Jake turned off the broadcast of the town-hall meeting and asked his daughter to take him to the grocery store.
Chelsea resisted at first, then gave in after inspecting the fridge. A days-old, half-eaten sausage roll looked like Jake's best bet for breakfast. Chelsea knew her father could use some food to supplement his mostly liquid diet.
They checked the sky over Smith Field as they left the house. That had become routine for them, even if it was still light out.
They chatted for a few minutes about Cindy. Jake felt sorry for her having to sit there and listen to mass paranoia. But Chelsea was proud of her mother – Chelsea and her dad might have seen a UFO, but her mom is investigating it: "How cool is that?"
They drove to the Meijer store on Lima Road, just west of Jake's house on Ludwig Road. Chelsea had trouble finding a parking space. She couldn't remember seeing the place this crowded.
She and her father walked in. The store was packed with people. Customers filled the aisles, pushing carts full of canned vegetables, boxed pasta, batteries, light bulbs and rolls of duct tape.
Chelsea and Jake walked through Meijer. The bread shelves were almost bare; the beverage displays weren't far from it.
Chelsea saw two women wrestling over the last package of disposable diapers, their toddlers watching fretfully from their shopping-cart seats.
Jake didn't look for vodka or orange juice. Why bother? Carts backed up from every checkout lane. They'd have to wait an hour to buy anything.
Jake and Chelsea left the store, got into her car and drove north to Walmart. It was the same: full parking lot outside, empty shelves inside, checkout lines snaking far away from the cashiers.
"Let's go for it," Chelsea said. Her father nodded.
They grabbed what little they could find: chicken pot pies, hot dogs, pretzels, beer – the type of menu Jake favored in college and returned to soon after the divorce. Good thing Jake didn't need toilet paper; it had disappeared. So had milk and eggs.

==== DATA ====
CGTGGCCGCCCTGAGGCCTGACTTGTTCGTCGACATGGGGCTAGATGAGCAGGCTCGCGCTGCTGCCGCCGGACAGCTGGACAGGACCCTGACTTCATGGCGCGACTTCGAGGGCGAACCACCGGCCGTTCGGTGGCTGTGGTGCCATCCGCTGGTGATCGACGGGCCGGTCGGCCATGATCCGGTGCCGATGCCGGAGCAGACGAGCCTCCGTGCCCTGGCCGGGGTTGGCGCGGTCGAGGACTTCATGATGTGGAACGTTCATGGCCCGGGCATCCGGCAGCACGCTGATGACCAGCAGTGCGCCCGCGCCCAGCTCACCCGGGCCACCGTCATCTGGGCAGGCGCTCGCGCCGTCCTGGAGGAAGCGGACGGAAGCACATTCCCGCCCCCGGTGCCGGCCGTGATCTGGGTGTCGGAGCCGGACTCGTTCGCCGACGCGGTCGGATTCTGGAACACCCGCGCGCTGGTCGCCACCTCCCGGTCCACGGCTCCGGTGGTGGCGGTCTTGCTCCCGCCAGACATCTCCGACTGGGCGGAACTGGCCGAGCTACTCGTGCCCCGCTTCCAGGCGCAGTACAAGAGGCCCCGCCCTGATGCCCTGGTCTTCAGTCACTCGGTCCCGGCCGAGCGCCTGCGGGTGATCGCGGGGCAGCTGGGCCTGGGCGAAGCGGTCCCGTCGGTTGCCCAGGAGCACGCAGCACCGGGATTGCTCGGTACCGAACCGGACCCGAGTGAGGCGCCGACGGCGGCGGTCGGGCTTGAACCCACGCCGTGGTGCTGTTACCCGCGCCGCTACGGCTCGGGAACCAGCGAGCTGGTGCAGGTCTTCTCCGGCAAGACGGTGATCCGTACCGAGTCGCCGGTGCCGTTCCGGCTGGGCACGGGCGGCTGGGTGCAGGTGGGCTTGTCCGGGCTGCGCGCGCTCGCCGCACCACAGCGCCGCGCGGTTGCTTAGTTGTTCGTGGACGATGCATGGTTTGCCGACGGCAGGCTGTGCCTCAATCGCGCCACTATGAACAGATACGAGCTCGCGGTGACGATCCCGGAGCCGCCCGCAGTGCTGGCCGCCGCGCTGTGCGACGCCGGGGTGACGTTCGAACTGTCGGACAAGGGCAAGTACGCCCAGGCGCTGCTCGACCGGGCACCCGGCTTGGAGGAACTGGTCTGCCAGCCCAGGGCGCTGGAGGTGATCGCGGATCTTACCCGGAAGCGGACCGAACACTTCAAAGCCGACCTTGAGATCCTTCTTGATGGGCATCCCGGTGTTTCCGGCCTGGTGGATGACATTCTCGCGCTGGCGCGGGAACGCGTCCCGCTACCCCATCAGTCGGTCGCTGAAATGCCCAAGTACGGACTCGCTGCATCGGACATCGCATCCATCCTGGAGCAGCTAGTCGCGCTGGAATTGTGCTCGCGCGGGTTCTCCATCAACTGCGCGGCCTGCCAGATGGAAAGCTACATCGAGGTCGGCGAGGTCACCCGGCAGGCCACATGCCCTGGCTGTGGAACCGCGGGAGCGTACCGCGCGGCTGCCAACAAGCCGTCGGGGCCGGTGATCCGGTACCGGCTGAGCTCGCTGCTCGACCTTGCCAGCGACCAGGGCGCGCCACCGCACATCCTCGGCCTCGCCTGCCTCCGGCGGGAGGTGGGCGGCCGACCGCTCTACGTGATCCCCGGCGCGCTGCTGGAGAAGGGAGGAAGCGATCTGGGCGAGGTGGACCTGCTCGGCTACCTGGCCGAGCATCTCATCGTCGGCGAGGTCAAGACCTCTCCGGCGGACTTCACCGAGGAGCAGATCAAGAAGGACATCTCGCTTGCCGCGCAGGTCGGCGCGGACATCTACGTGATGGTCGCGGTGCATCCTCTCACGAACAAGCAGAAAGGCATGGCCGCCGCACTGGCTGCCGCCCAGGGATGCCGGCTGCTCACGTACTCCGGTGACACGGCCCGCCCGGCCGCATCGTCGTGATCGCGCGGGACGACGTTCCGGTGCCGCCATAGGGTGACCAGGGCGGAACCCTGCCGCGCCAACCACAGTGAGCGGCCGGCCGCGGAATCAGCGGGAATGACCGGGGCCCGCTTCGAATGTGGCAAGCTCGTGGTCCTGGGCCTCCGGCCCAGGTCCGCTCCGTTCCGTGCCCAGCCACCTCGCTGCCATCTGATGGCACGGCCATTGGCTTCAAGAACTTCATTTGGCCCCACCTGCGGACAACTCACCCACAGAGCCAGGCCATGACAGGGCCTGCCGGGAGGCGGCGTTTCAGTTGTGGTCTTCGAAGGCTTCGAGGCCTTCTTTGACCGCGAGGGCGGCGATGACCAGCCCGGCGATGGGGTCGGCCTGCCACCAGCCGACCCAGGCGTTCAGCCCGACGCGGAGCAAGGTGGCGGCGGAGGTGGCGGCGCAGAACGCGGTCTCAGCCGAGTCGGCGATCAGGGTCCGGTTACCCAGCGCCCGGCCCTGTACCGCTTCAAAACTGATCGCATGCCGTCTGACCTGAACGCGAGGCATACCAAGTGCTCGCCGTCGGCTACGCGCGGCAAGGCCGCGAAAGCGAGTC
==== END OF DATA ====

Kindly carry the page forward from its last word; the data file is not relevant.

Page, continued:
A man clutching a dozen frozen pizzas galloped past Jake, a store employee in pursuit. The man ran into the path of a shopping cart, knocked it over and stumbled against a freezer, dropping his pizzas. Nearby shoppers snatched the food off the floor and wheeled away, the man and the store employee yelling after them.
"I can't believe all the negative energy in this town," Chelsea said to her father.
"Doesn't surprise me," Jake replied. "People around here are always in a snit about one thing or another."
"Yeah, like you and Smith Field a few years back," Chelsea said.
"No, that was positive energy – not exactly what I'm known for," her father said.
In a checkout line, Jake struck up a conversation with a woman whose shopping cart was stuffed with cases of bottled water. She said she hadn't bought so much water since the Y2K scare in 1999, when all the world's computers were going to crash because they hadn't been programmed for the new millennium.
"It was going to be a catastrophe, remember?" she said to Jake.
"And what happened," Jake asked her, "when the computers didn't crash?"
"Well, I didn't have to buy any water for an awfully long time, I can tell you that," the woman said with a laugh.
"I think it's going to be the same thing this time," Jake advised her.
"Better safe than sorry," she responded. "Those guys on TV tonight didn't say anything to make me feel better. What do you think those lights are?"
Jake was slow to answer. He realized he'd never been asked this question, and he'd seen the lights.
His daughter, his ex-wife, the Homeland Security director, the newspaper reporter – he told them all what he had seen that night, but nobody asked him what he thought the lights might have been.
And he hadn't asked his daughter – who was now reading a magazine and paying no attention to Jake's chat with a stranger – what she thought she had seen, either.
"Well," the Walmart shopper asked him again, "what do you think the lights are?"
"Fireworks," Jake told her. "It's that time of year, and this city is crazy about fireworks."
"So," the woman said, "you don't believe in aliens."
"I really don't believe in much of anything," Jake said.